There’s a certain un-assuming barn just outside Woodstock, New York. It’s easy to picture; the deep mythology of pop music history assures that much. For nearly two decades, the bulk of Blondie’s audio and visual archive sat inside.
One hundred reel-to-reel tapes, half a dozen cassettes, a few storage tubs crammed with records, bits of promotional flotsam, flyers, a stray Warhol print, and mirrored dressing room signage from four sold-out January 1980 nights at London’s Hammersmith Odeon. All of it lay silent through twenty humid summers, twenty frigid winters, and 20,000 rodents.
There were knives collected in Asia and sex worker advertisements pilfered from the UK’s red telephone boxes of the late 1970s. In a corner, a dust-caked RIAA-certified gold record for Eat To The Beat reclined against a wall, its protective glass scarred by a bullet hole.“Iggy and I were shooting guns at a wall in my basement one night,” guitarist Chris Stein told us. “This was a casualty.”
From this chaotic hoard of ephemera, this long-gestating project was born.
Over the years, Blondie’s many partner record companies have done an exemplary job archiving the band’s recorded legacy, given the miles it’s logged and the oceans it’s had to cross. From Larry Uttal’s Private Stock Records to Terry Ellis and Chris Wright’s Chrysalis, which was absorbed by Capitol and then Universal, the band’s reels have been moved, transferred, baked, re-boxed, remixed, and barcoded more than a few times. We pored over every foot of magnetic tape and, thanks to our brand new 24-bit, 192KHz transfers, have expanded the dynamic range of Blondie’s six LPs.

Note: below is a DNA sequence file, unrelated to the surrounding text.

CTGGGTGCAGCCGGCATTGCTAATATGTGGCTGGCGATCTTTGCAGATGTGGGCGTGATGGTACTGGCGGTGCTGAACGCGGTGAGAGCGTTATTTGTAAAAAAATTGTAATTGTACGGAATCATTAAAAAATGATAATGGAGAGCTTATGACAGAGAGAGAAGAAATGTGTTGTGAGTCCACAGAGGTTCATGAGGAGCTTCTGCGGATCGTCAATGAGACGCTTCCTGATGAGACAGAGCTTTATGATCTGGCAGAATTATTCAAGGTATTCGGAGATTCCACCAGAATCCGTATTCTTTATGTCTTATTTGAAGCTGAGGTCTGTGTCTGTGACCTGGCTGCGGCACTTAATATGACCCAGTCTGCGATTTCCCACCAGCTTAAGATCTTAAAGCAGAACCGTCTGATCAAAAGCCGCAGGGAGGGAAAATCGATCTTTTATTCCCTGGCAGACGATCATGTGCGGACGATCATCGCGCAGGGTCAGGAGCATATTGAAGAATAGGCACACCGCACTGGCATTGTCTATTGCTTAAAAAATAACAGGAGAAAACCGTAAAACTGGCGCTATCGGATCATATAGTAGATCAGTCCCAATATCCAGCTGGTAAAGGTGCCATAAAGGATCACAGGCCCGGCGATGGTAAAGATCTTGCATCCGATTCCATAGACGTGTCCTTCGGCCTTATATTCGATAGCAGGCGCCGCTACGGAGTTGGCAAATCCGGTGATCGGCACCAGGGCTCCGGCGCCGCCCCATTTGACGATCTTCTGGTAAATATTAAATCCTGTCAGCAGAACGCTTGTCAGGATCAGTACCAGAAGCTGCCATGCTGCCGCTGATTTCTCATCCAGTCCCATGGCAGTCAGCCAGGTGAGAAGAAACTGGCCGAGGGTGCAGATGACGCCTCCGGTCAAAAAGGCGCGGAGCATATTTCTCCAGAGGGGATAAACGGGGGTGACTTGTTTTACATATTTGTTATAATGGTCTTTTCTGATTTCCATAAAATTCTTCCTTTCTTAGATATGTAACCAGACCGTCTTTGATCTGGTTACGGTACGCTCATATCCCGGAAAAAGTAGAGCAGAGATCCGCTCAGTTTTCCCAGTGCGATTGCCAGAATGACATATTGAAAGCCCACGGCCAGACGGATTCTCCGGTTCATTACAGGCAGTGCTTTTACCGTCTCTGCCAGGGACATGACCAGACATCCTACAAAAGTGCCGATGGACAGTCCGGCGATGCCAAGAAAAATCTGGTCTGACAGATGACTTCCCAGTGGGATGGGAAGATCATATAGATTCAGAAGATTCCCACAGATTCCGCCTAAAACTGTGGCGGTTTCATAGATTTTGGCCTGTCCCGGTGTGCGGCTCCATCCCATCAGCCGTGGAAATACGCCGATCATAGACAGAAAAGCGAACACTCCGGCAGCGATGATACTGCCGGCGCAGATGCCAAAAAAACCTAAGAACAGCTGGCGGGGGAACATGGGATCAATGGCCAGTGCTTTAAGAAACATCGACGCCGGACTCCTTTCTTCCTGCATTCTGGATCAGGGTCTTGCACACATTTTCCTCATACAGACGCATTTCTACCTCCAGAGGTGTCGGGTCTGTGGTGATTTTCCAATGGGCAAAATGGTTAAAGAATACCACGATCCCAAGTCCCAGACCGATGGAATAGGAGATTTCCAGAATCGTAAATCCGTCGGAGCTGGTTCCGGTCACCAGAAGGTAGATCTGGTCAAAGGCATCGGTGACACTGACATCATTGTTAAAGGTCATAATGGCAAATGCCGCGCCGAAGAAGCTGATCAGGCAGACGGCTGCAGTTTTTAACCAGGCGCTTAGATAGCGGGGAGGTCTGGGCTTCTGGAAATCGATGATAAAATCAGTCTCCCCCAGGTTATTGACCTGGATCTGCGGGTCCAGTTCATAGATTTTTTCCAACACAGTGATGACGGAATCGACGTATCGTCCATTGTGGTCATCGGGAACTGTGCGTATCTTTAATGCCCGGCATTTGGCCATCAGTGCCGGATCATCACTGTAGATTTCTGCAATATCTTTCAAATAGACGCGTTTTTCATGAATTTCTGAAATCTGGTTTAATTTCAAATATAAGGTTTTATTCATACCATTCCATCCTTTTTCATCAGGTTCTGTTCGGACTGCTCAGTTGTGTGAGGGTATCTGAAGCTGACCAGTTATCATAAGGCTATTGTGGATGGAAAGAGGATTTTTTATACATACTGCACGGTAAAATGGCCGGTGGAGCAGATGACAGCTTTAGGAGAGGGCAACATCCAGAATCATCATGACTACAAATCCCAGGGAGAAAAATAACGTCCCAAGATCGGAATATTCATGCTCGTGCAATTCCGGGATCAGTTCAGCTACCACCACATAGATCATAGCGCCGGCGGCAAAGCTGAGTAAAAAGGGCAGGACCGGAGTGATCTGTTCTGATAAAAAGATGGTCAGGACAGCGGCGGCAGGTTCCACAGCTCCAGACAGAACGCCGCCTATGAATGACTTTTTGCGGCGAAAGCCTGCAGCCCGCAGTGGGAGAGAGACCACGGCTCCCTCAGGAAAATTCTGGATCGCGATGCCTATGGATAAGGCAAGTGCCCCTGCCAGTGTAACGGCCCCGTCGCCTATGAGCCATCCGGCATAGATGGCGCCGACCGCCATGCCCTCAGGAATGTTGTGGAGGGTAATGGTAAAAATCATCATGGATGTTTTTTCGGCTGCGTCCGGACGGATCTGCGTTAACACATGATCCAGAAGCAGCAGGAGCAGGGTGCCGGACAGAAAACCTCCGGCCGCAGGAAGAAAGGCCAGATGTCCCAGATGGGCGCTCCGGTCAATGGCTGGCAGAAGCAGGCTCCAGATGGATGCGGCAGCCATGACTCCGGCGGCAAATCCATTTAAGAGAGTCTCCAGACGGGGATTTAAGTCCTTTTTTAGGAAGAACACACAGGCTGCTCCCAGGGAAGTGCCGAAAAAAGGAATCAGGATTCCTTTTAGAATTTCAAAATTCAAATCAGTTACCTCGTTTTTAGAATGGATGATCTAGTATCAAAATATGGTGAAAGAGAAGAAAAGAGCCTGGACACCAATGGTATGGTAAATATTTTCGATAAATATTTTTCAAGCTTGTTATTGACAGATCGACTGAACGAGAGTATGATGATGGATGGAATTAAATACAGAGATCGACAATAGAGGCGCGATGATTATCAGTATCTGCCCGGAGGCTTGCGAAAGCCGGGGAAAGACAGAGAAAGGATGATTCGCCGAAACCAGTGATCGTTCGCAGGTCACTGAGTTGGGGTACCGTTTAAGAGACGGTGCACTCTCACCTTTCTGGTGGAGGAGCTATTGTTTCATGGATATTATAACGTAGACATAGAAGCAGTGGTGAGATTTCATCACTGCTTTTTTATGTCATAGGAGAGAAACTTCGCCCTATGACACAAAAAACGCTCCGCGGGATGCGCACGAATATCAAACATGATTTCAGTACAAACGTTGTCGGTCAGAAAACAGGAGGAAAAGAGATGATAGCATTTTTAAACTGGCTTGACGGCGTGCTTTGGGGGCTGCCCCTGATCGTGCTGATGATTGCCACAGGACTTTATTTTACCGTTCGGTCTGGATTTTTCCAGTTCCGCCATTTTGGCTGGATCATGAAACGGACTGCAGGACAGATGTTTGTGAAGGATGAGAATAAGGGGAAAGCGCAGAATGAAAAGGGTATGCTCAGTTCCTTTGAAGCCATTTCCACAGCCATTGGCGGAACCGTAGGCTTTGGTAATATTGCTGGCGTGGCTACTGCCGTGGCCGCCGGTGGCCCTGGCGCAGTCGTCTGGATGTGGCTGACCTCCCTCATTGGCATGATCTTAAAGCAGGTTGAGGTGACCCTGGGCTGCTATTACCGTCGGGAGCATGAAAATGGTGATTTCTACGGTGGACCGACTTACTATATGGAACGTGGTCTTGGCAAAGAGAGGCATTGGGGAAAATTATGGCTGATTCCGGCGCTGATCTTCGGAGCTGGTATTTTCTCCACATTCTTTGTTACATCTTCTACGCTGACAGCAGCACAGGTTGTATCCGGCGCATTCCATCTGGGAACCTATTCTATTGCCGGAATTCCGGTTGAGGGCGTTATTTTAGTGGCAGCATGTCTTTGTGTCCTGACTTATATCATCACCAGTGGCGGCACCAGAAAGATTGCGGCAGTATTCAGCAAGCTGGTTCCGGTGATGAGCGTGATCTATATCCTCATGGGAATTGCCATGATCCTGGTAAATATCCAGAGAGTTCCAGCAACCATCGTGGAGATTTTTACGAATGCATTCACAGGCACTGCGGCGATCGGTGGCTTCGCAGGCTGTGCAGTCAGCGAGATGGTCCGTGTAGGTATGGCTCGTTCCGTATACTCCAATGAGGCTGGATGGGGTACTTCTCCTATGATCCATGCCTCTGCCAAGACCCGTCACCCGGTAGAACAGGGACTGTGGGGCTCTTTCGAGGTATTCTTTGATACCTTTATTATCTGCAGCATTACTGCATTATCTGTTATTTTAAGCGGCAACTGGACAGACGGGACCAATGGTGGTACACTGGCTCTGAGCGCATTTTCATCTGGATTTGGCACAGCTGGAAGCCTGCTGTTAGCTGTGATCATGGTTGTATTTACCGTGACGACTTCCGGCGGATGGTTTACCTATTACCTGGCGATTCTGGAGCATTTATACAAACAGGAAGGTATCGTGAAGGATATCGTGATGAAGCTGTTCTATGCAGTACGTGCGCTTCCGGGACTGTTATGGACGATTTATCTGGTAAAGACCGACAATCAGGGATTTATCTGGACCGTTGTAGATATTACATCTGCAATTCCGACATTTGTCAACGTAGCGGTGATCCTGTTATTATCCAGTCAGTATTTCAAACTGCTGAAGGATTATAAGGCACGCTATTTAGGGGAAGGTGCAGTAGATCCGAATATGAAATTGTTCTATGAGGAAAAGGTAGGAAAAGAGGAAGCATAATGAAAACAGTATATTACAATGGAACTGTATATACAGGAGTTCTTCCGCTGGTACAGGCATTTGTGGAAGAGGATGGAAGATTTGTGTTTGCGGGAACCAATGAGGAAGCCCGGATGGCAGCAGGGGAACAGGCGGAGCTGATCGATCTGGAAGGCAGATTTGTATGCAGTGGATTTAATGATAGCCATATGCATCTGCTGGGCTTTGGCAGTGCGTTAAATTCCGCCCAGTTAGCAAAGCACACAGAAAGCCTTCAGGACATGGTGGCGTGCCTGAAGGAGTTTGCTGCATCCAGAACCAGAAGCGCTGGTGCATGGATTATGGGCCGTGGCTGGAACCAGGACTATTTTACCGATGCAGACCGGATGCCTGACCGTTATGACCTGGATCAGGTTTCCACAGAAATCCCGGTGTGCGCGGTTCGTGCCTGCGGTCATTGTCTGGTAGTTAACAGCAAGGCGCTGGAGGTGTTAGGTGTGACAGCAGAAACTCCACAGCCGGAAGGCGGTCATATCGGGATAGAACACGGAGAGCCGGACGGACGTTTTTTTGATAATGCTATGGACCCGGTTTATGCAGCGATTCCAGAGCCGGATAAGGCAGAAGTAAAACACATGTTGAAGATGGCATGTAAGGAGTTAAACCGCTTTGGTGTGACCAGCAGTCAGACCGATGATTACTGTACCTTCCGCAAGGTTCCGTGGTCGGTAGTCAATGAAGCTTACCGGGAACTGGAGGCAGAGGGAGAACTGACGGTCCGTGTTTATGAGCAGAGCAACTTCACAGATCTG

We’ve scoured the earth for era-appropriate photos, pic sleeves, lyrics sheets, fan club newsletters, postcards, jukebox strips, and even eight-track tapes. There will always be more to find. Whether it’s a mislabeled cassette tape squirrelled away in a New Jersey garage, a previously unknown Thai 45 variant, or a roll of film excavated at the Long Beach flea market, slivers of Blondie will continue to poke into our collective unconscious until there ceases to be any consciousness to poke.
What the seven members of Blondie set to tape over those first eight years remains among the most timeless music of its era, or any era. This is not hyperbole. Walk into a grocery store and Rapture fills the air. Spend an hour with any classic rock, ’80s throwback, LITE FM easy listening, or rockin’ oldies station and you will rediscover Heart of Glass.
Watch any given documentary on the birth of punk or hip hop, read any “Best Albums of All Time” list, and the stark three-color imagery of Parallel Lines will undoubtedly flash by. Visit any sports arena in the world and count the moments before you hear Call Me.
Blondie has transcended the realms of mere bands, evolving out of pop and punk to become a vital strand of American music’s core DNA.
Let this box set serve as a map of the genome.